The Elephant in the Room: Paramedics vs. Degrees
On June 8th, in this disaster of a year we call 2020, I sat down at my kitchen table, opened my laptop, and became a college student (again). I had put off going back to college for 12 years as of last December, and thanks to a little nudge from a school on the Texas coast, called that time long enough. Requiring Paramedics to get a degree has been a hot topic lately, and I can’t really wrap my head around why. The argument I always hear is “the courses a degree require won’t make me a better Paramedic.”
I couldn’t disagree more. Countries such as the United Kingdom, Canada, Australia, New Zealand and South Africa either all require their highest-level paramedics to have a bachelor’s degree, or are moving toward that requirement and have already transitioned many diploma and certificate programs into degree programs.1 We are behind the curve, and it shows. Paramedics are first to own doing a lot with little. Some drive around with trucks that should have been put out of their misery long ago, and others work far too many hours for not enough money.
That leads me to my next topic. Don’t compare a Registered Nurse to a Paramedic; It’d be comparing an apple to an orange. The one thing we can take from nurses is their education, however. Nurses have the ability to obtain everything from an associate degree to a doctorate. Paramedics do not have that option to choose from, yet. If Paramedics want to advance their career choice, stand in unity and get an education! Nurses have been around for 100+ years, do you know when the first Paramedic appeared? The answer is 1969… that’s half the time Nursing has been a thing. If you want salaries comparable to an RN, do the education to justify it.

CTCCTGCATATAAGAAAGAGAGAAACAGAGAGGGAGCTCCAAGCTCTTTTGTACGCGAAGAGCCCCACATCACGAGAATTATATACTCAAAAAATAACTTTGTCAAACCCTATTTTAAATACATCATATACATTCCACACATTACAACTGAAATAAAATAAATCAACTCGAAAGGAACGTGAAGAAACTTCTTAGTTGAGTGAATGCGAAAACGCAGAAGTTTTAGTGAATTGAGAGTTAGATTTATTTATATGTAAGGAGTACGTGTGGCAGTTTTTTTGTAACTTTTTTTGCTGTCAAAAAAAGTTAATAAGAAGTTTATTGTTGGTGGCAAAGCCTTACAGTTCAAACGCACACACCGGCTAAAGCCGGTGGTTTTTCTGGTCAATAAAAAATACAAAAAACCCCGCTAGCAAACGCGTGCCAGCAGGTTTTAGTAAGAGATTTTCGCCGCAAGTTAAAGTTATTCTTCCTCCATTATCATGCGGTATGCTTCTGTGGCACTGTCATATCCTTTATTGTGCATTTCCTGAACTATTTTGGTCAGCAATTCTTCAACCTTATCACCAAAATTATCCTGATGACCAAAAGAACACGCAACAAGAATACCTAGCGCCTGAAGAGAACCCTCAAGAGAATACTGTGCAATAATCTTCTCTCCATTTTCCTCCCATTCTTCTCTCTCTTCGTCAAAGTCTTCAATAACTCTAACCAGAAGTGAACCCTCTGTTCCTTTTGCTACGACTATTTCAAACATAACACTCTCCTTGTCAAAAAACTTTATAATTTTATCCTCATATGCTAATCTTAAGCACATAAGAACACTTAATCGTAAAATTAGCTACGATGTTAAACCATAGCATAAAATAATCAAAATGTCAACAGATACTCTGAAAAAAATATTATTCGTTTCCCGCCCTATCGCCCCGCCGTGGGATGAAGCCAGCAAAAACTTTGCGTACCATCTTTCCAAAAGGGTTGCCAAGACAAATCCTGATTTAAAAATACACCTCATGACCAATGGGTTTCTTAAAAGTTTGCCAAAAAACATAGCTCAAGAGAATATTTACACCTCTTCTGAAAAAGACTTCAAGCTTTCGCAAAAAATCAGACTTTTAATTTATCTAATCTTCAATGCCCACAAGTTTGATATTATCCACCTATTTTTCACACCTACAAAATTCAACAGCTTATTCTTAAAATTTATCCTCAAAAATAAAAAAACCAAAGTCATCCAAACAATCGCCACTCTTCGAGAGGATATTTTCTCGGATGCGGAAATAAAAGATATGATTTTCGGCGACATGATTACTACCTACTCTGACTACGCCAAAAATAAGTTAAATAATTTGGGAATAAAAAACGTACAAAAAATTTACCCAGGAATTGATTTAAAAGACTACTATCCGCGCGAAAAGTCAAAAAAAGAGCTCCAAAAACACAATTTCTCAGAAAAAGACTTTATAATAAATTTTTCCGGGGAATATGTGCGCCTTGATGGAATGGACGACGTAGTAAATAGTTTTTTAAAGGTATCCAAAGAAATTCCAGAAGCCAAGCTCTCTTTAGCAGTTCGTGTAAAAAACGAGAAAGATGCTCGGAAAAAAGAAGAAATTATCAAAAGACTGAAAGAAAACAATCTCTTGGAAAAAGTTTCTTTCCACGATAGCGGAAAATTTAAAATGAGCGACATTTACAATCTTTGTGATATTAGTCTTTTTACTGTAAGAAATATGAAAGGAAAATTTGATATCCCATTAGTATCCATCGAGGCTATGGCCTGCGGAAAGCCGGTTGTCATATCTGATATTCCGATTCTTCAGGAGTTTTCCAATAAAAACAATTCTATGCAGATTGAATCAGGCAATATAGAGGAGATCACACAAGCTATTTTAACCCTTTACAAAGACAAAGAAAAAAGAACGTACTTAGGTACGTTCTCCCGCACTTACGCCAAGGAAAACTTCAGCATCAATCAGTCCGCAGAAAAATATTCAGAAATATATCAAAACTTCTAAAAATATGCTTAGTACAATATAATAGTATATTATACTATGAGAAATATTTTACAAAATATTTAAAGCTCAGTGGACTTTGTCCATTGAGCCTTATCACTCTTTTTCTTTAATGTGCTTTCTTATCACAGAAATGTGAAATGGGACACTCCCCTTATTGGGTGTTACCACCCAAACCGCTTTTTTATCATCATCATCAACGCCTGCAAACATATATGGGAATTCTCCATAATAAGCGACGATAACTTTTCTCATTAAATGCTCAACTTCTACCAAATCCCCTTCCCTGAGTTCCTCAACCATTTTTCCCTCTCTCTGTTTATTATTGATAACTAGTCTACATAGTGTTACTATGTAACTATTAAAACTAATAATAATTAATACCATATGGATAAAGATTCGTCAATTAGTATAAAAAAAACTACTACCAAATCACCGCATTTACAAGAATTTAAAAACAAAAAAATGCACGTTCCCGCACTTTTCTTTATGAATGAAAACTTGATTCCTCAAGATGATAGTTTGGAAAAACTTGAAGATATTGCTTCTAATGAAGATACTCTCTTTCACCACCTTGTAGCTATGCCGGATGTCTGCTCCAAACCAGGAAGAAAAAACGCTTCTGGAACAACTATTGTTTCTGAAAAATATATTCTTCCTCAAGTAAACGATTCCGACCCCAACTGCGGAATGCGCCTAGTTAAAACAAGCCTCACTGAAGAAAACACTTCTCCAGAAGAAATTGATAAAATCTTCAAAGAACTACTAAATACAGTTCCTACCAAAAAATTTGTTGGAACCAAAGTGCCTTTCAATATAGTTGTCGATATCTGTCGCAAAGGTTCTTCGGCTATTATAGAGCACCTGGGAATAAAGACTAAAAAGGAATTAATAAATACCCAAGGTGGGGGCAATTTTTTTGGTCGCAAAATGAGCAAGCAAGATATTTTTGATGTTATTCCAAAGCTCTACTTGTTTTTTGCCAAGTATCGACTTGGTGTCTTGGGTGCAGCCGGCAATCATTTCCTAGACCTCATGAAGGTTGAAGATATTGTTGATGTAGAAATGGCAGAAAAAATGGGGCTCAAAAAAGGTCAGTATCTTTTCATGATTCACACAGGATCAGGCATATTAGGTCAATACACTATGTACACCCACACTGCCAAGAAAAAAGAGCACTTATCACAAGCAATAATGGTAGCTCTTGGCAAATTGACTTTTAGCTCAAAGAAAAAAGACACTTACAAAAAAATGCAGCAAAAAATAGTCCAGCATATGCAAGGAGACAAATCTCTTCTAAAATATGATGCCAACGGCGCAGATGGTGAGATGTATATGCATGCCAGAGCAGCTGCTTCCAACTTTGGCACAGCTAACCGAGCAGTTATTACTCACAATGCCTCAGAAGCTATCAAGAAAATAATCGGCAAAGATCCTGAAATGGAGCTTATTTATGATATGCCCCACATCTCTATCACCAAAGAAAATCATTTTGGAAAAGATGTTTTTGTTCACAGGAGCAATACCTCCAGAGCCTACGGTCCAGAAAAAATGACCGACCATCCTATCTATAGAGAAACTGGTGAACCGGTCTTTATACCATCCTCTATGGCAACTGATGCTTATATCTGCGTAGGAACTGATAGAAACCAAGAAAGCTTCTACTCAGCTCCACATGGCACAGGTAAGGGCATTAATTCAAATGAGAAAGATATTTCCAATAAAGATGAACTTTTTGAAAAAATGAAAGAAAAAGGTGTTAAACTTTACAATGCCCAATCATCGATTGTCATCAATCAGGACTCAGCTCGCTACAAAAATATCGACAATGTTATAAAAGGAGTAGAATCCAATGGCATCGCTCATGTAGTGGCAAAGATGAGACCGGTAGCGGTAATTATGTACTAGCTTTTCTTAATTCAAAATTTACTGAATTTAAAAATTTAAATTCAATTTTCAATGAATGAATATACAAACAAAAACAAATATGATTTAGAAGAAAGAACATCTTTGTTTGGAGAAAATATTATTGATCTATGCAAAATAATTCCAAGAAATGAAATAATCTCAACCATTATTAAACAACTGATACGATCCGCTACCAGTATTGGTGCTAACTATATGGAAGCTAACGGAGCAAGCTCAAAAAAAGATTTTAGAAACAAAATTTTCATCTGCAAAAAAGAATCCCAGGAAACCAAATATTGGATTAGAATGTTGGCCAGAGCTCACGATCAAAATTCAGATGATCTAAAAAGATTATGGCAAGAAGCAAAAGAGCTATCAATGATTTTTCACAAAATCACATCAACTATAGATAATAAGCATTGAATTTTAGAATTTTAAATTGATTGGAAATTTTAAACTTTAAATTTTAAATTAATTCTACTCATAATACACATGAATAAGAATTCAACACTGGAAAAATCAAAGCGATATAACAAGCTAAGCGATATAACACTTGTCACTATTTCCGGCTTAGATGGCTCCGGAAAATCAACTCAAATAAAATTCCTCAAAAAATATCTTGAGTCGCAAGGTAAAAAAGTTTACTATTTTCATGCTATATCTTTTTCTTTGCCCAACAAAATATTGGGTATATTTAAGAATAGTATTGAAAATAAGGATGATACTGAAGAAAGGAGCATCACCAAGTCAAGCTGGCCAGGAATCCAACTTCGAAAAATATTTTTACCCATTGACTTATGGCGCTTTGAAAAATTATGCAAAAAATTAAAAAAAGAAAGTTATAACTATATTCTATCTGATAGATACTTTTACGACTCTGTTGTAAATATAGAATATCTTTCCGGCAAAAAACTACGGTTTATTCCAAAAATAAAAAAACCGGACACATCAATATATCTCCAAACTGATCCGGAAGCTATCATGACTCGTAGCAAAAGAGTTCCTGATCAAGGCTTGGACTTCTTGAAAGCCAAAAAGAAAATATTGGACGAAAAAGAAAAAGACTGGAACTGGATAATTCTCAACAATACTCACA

I assure you, the writing class you will be required to take will pay off in the long run. We write reports, remember? Reports that could save your own butt in front of a jury and a lawyer that might want to make you look like a fool. If that report is written well, that will be much harder to do. History doesn’t scratch your itch? That’s fine, take it and learn something new. The endpoint is that you’ll be more educated, thus leading to an educated workforce.
The one thing I’ve learned in my college experience thus far, is to take courses you enjoy. If that’s not possible, find a professor with good reviews to take a less desirable course. Maybe they will make it fun and maybe you’ll learn something.
I get it, college is expensive. Start small and go for an associate degree. If you’re not yet a Paramedic and looking to head that direction, go to a school that offers a degree option. While this is strictly my opinion, if a fire department offers an “in-house” Paramedic program, just don’t. Link up with an accredited school and do things right. You will thank yourself later. Texas Representative Dan Crenshaw recently published a book called “Fortitude”. One of the chapters in that book is titled “Do Something Hard” and at the end of the day, that’s it. DO something hard, it will be far more rewarding when you are done.
Below is a link to EMS degree programs throughout the world, some are completely online.
Good luck and stay safe!!
- Schulz, M (2016) Weighing the Pros and Cons of Higher Education in EMSJournal of Emergency Medical Services, Issue 12 and Volume 41.https://www.jems.com/2016/12/01/weighing-the-pros-and-cons-of-higher-education-in-ems/ ↩